There are several methods to incorporate the clay into your soap mixture. Since it's an inert substance, you can add it at any time during the process, as long as it gets mixed in completely. You can:
- Add it directly to the lye-water. You can add the clay directly to the lye water. This works best with lighter clays like kaolin. Sometimes the heavier clays won't dissolve well in the water and will tend to clump. There's also the danger of splashing the lye when you're mixing. This is my least favorite method.
- Add it directly to the oils.I think this method works best, especially if you're not using the clay as a colorant to do any sort of swirl. Once your oils have all melted, just add the clay directly to the melted oils. Use your stick blender to make sure that it is completely incorporated/dispersed. Look for clumps sitting on the bottom of the pot. Once the clay has all been dispersed in the oils, just add your lye-water and proceed as you normally would. This is the easiest method (and the method I used in these batches) but the clay is dispersed evenly throughout the whole batch for an even color.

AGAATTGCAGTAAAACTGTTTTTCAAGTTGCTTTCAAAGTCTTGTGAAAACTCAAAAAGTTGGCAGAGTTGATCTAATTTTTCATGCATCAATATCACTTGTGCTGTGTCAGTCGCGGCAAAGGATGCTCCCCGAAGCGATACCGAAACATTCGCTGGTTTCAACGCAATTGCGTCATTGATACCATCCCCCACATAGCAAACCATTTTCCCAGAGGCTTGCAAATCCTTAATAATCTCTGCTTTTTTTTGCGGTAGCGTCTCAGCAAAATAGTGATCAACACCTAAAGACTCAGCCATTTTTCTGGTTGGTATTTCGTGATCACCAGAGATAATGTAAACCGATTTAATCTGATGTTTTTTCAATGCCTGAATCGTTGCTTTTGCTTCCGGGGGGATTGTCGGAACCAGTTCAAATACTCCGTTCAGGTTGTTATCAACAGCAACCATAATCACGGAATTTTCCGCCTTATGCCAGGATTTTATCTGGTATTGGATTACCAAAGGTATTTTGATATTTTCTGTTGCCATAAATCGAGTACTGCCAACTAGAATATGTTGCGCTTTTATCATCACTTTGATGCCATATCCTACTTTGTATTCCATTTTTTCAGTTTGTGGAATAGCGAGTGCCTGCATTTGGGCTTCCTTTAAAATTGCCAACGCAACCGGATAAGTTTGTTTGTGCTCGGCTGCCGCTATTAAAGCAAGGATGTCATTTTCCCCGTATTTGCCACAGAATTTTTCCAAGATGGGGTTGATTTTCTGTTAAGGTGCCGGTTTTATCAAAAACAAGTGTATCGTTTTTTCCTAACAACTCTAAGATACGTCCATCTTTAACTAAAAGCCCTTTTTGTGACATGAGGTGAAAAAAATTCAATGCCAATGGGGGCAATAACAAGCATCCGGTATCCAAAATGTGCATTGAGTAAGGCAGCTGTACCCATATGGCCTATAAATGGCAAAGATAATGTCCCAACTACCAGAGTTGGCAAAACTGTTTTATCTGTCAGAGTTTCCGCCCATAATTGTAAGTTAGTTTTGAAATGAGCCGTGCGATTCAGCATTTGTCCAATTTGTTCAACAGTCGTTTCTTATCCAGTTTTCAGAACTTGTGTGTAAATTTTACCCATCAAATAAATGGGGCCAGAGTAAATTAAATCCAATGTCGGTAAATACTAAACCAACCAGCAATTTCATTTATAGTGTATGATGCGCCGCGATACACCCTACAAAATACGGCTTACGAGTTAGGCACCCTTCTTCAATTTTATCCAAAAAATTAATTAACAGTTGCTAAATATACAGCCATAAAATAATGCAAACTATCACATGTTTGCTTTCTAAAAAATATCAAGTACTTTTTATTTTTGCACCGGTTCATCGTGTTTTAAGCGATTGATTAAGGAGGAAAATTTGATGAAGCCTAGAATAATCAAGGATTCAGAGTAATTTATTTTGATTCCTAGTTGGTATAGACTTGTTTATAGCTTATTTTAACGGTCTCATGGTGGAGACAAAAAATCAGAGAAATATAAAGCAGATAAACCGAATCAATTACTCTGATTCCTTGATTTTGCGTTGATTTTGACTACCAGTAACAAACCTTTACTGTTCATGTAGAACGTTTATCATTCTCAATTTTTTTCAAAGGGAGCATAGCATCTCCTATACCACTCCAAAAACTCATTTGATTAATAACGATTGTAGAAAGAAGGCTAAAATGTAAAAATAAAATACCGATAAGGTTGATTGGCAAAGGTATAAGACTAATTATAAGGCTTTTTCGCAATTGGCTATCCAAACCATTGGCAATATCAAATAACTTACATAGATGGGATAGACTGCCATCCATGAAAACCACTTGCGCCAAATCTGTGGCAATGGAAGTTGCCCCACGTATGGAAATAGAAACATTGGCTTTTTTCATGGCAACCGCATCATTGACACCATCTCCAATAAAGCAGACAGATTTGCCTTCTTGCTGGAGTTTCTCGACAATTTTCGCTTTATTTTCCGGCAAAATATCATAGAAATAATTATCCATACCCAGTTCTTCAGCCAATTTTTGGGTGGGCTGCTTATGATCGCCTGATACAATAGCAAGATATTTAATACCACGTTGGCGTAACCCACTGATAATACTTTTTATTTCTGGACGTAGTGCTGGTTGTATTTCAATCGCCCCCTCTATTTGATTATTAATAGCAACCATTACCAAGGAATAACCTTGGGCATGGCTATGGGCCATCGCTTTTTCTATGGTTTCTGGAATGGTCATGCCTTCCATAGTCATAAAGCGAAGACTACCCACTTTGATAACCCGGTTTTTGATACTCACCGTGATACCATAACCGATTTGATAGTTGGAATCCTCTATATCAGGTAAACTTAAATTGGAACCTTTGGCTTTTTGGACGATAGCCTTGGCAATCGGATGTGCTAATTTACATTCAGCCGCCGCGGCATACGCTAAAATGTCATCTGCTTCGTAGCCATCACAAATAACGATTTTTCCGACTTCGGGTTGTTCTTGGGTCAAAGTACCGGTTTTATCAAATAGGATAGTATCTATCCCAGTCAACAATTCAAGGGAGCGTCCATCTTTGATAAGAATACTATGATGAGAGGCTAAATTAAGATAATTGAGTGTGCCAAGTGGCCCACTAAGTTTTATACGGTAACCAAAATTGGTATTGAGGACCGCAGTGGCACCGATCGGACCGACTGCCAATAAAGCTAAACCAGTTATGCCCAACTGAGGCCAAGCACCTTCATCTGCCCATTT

- Make a slurry of oil and clay.This is the method you would want to use if you wanted a more variegated or mottled color in your soap, or to do a swirl. Once your oils have melted, add your lye-water solution. Just stir it gently until the lye and oils are lightly mixed together - don't mix too much! Ladle out a cup or two of the lightly mixed raw soap and put it into a large measuring cup or bowl. Add the clay and mix well. Mix the rest of the soap in the pot until it's almost time to pour. Then you can stir the colored reserve of soap back into the pot and make a swirl. Or you can pour the uncolored soap into the mold and layer or swirl the colored mix into it for an even more defined swirl. The challenge with this method is getting one large portion and one small portion of soap to trace at the same time - you need to work quickly.